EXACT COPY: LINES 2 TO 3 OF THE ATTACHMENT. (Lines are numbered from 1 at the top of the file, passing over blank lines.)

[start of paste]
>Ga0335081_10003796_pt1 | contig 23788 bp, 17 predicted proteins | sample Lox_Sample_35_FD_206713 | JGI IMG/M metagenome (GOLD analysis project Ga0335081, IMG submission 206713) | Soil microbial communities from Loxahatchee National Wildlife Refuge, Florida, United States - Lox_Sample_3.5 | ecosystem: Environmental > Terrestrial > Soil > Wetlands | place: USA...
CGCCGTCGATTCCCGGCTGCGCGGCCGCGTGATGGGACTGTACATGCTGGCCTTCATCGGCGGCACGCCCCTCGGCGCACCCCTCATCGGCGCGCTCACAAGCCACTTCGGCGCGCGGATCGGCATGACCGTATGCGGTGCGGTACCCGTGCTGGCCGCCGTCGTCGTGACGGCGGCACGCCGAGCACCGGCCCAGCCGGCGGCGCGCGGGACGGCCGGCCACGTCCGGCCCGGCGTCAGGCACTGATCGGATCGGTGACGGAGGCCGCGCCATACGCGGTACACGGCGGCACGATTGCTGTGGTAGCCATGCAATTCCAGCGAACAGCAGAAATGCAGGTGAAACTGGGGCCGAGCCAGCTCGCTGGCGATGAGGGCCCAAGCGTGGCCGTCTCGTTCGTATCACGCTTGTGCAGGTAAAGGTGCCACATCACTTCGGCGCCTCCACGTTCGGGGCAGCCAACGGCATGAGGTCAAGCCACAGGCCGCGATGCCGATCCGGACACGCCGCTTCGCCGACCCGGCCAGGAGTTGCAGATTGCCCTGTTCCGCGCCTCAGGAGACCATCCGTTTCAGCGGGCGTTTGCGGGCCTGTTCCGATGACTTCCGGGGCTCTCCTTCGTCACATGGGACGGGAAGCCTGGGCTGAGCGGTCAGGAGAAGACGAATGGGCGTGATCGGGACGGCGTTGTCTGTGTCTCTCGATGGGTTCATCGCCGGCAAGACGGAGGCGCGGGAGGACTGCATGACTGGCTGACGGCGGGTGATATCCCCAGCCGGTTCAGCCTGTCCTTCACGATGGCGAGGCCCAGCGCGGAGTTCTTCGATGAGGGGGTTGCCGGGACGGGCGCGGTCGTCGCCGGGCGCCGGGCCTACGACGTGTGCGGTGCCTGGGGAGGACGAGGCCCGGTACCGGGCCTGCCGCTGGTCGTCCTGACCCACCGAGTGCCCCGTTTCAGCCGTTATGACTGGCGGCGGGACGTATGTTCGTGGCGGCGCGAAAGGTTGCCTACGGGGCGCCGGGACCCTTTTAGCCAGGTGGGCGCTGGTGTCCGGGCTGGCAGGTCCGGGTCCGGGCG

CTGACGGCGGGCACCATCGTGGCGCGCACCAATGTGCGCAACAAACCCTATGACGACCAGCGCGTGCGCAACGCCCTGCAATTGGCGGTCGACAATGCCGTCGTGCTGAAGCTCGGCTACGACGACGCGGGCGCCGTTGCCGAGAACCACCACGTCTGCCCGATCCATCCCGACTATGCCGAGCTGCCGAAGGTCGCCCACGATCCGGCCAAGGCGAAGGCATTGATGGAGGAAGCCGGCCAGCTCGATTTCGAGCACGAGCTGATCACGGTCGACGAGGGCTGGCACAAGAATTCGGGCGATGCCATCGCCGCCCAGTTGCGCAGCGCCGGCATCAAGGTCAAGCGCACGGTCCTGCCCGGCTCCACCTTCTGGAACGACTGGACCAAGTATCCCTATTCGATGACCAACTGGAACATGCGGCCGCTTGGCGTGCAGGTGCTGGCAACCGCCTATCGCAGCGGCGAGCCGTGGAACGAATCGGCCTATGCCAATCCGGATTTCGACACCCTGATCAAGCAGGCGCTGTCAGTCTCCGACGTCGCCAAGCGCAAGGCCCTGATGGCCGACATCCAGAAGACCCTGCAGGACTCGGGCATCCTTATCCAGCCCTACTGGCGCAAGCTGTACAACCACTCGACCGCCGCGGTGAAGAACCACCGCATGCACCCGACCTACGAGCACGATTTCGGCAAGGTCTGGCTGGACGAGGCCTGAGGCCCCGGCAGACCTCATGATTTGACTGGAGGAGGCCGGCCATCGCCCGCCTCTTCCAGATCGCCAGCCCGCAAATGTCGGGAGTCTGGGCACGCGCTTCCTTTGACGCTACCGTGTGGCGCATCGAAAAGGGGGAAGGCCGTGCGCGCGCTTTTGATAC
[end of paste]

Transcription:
CGCCGTCGATTCCCGGCTGCGCGGCCGCGTGATGGGACTGTACATGCTGGCCTTCATCGGCGGCACGCCCCTCGGCGCACCCCTCATCGGCGCGCTCACAAGCCACTTCGGCGCGCGGATCGGCATGACCGTATGCGGTGCGGTACCCGTGCTGGCCGCCGTCGTCGTGACGGCGGCACGCCGAGCACCGGCCCAGCCGGCGGCGCGCGGGACGGCCGGCCACGTCCGGCCCGGCGTCAGGCACTGATCGGATCGGTGACGGAGGCCGCGCCATACGCGGTACACGGCGGCACGATTGCTGTGGTAGCCATGCAATTCCAGCGAACAGCAGAAATGCAGGTGAAACTGGGGCCGAGCCAGCTCGCTGGCGATGAGGGCCCAAGCGTGGCCGTCTCGTTCGTATCACGCTTGTGCAGGTAAAGGTGCCACATCACTTCGGCGCCTCCACGTTCGGGGCAGCCAACGGCATGAGGTCAAGCCACAGGCCGCGATGCCGATCCGGACACGCCGCTTCGCCGACCCGGCCAGGAGTTGCAGATTGCCCTGTTCCGCGCCTCAGGAGACCATCCGTTTCAGCGGGCGTTTGCGGGCCTGTTCCGATGACTTCCGGGGCTCTCCTTCGTCACATGGGACGGGAAGCCTGGGCTGAGCGGTCAGGAGAAGACGAATGGGCGTGATCGGGACGGCGTTGTCTGTGTCTCTCGATGGGTTCATCGCCGGCAAGACGGAGGCGCGGGAGGACTGCATGACTGGCTGACGGCGGGTGATATCCCCAGCCGGTTCAGCCTGTCCTTCACGATGGCGAGGCCCAGCGCGGAGTTCTTCGATGAGGGGGTTGCCGGGACGGGCGCGGTCGTCGCCGGGCGCCGGGCCTACGACGTGTGCGGTGCCTGGGGAGGACGAGGCCCGGTACCGGGCCTGCCGCTGGTCGTCCTGACCCACCGAGTGCCCCGTTTCAGCCGTTATGACTGGCGGCGGGACGTATGTTCGTGGCGGCGCGAAAGGTTGCCTACGGGGCGCCGGGACCCTTTTAGCCAGGTGGGCGCTGGTGTCCGGGCTGGCAGGTCCGGGTCCGGGCG

CTGACGGCGGGCACCATCGTGGCGCGCACCAATGTGCGCAACAAACCCTATGACGACCAGCGCGTGCGCAACGCCCTGCAATTGGCGGTCGACAATGCCGTCGTGCTGAAGCTCGGCTACGACGACGCGGGCGCCGTTGCCGAGAACCACCACGTCTGCCCGATCCATCCCGACTATGCCGAGCTGCCGAAGGTCGCCCACGATCCGGCCAAGGCGAAGGCATTGATGGAGGAAGCCGGCCAGCTCGATTTCGAGCACGAGCTGATCACGGTCGACGAGGGCTGGCACAAGAATTCGGGCGATGCCATCGCCGCCCAGTTGCGCAGCGCCGGCATCAAGGTCAAGCGCACGGTCCTGCCCGGCTCCACCTTCTGGAACGACTGGACCAAGTATCCCTATTCGATGACCAACTGGAACATGCGGCCGCTTGGCGTGCAGGTGCTGGCAACCGCCTATCGCAGCGGCGAGCCGTGGAACGAATCGGCCTATGCCAATCCGGATTTCGACACCCTGATCAAGCAGGCGCTGTCAGTCTCCGACGTCGCCAAGCGCAAGGCCCTGATGGCCGACATCCAGAAGACCCTGCAGGACTCGGGCATCCTTATCCAGCCCTACTGGCGCAAGCTGTACAACCACTCGACCGCCGCGGTGAAGAACCACCGCATGCACCCGACCTACGAGCACGATTTCGGCAAGGTCTGGCTGGACGAGGCCTGAGGCCCCGGCAGACCTCATGATTTGACTGGAGGAGGCCGGCCATCGCCCGCCTCTTCCAGATCGCCAGCCCGCAAATGTCGGGAGTCTGGGCACGCGCTTCCTTTGACGCTACCGTGTGGCGCATCGAAAAGGGGGAAGGCCGTGCGCGCGCTTTTGATAC